During the 1860s he determined to win the source of the Nile for England. This he accomplished, partially and metaphorically at least, after an appalling journey south from Khartoum. It took him through the Sudd, the world’s most stupendous morass, a product of the Nile’s transcontinental incontinence. Clogged with reeds, papyrus and rotting vegetation, it was a Sargasso Sea in the desert. Alive with crocodiles, hippopotamuses and mosquitoes, it was a slimy, noxious spawning ground of pestilence and death. Baker and his beautiful, blonde Hungarian wife endured sickness, encountered cannibals and fought against mutiny and desertion among their porters. They were victimised by Arab slave-traders and despoiled by Bunyoro tribesmen. Baker raged against the humiliations inflicted on them by “these almighty niggers,”93 whom he thought more brutish than monkeys and less noble than dogs. Attempting to Christianise them was futile, he believed. “You may as well try to turn pitch into snow as to eradicate the dark stain of heathenism.”94 Yet some advance could be made, as his experience in Ceylon had shown, through commerce and colonisation. Britain was “the natural coloniser of the world,” Baker wrote, uniquely qualified “to wrest from utter savagedom those mighty tracts of the earth’s surface wasted from the creation.”95 Nevertheless, a hint of doubt did creep into his paean to the nation whose standard “floated on the strongholds of the universe.” For Britons themselves had once been Druid-ridden primitives. Might not Destiny decree “that as from dust we rose, so to dust we shall return”?96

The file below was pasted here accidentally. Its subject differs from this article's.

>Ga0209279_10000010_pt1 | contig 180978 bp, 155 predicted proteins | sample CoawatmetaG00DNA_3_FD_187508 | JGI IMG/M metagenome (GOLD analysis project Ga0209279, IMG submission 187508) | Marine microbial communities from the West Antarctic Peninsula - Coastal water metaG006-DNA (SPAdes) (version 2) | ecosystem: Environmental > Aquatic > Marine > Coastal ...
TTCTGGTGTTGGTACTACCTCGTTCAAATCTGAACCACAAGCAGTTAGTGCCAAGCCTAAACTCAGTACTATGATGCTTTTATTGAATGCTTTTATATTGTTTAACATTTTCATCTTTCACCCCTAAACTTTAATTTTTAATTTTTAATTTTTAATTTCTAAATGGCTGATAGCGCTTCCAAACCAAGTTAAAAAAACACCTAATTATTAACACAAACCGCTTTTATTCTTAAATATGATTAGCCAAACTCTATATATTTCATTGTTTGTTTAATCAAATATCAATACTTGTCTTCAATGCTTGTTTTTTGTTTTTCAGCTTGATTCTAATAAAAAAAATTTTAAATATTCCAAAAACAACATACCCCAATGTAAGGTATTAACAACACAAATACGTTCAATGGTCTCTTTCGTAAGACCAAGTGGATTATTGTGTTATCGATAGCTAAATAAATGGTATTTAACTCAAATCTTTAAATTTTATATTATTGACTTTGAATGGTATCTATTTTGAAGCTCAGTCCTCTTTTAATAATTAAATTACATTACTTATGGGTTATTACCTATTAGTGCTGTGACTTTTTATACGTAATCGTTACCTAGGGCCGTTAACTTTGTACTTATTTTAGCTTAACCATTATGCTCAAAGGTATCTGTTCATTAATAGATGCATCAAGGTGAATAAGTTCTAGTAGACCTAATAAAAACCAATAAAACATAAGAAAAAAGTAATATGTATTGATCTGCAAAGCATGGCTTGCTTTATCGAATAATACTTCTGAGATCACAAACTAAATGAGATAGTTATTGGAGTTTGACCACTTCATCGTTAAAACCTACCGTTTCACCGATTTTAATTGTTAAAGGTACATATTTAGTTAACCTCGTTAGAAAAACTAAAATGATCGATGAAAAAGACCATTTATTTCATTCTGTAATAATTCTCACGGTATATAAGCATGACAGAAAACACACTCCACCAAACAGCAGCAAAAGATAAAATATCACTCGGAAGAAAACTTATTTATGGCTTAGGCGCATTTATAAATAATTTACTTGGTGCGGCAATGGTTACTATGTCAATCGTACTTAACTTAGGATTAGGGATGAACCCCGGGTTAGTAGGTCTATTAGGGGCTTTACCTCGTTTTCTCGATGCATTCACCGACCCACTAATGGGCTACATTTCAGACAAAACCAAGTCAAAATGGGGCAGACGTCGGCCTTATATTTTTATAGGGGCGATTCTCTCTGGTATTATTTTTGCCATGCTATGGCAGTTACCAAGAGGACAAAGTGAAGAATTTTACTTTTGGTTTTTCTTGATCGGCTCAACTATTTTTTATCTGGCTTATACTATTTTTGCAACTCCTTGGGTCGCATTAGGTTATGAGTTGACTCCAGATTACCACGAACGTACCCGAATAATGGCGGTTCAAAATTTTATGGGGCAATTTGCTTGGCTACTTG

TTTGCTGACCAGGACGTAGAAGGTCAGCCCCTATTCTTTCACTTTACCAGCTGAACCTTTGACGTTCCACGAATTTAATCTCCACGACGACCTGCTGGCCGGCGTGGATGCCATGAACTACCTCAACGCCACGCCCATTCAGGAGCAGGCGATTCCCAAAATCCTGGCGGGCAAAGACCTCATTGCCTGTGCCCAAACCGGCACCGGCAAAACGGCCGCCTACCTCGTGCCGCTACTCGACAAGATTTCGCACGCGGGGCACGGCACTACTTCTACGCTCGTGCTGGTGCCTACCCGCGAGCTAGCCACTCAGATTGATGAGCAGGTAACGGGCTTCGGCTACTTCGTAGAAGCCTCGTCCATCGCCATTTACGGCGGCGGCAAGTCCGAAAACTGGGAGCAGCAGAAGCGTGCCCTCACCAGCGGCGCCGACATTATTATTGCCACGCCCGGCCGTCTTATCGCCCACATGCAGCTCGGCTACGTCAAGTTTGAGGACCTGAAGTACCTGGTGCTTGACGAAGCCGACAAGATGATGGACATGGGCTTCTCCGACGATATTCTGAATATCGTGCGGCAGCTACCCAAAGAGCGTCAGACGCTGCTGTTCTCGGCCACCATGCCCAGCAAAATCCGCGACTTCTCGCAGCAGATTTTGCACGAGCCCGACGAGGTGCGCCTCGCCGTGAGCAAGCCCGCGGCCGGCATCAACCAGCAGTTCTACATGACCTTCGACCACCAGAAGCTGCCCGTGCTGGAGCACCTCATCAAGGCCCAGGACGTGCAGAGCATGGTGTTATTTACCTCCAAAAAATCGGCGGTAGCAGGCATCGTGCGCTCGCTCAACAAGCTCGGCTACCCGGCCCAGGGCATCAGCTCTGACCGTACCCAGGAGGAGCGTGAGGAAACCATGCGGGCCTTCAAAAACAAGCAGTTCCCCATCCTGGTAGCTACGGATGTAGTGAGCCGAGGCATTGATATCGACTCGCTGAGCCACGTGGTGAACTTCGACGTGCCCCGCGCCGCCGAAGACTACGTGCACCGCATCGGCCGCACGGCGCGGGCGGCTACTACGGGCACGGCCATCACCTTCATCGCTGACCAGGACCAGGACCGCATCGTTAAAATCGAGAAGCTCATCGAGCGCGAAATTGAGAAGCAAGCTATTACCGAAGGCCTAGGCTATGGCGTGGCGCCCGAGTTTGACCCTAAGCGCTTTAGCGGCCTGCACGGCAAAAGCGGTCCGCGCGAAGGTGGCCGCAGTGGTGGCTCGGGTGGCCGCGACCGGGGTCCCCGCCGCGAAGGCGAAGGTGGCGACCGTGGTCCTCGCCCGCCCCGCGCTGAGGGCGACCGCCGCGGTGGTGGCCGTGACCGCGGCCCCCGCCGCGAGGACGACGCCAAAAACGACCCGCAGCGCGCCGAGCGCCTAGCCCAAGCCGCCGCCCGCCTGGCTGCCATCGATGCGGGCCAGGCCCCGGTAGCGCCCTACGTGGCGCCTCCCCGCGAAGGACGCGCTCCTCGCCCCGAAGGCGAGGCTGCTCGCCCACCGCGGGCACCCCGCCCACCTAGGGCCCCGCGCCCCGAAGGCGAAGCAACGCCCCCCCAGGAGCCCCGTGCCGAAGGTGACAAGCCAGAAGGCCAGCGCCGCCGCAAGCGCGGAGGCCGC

Richard Burton, who discovered Lake Tanganyika (with Speke) in 1858, had even less faith in European efforts to better the lot of Africans. He was profoundly sceptical about their capacity for improvement and, like other misanthropists, Burton could find reasons to justify cynicism. For example, when the Royal Navy returned freedmen to Sierra Leone they were apt to enslave one another. The campaign to stop trade in slaves increased the number of human sacrifices in Ashanti. In Zanzibar many of those released from Arab dhows were sent to the Seychelles as indentured labourers, a fate worse than bondage. Burton was also sceptical about the value of Christian missions, which undermined tribal systems based on fetishes, witchcraft, polygamy and divine kingship. He thought Islam better suited to the needs of Africans, who were invariably demoralised by “intercourse with white men.”97 On the question of clothing indigenous people, Burton was a confirmed sans-culotte. Trousers became the defining article in the debate between Victorians eager to civilise Africans and those who favoured cultural laissez-faire, usually for the purpose of “keeping the native down.” Missionaries were particularly shocked by the “frightful nudity”98 of Africans and David Livingstone urged, to their amusement, that in lieu of more formal garb they should wear “grass.”99 Ideally, of course, the looms of Lancashire should cover their nakedness. Sartorial imperialism would overcome heathen depravity. Not only must Africans be “decently clad,” intoned the Daily Telegraph, but English authority should be exercised to ensure that they did not “revert to their old terrible habits.”100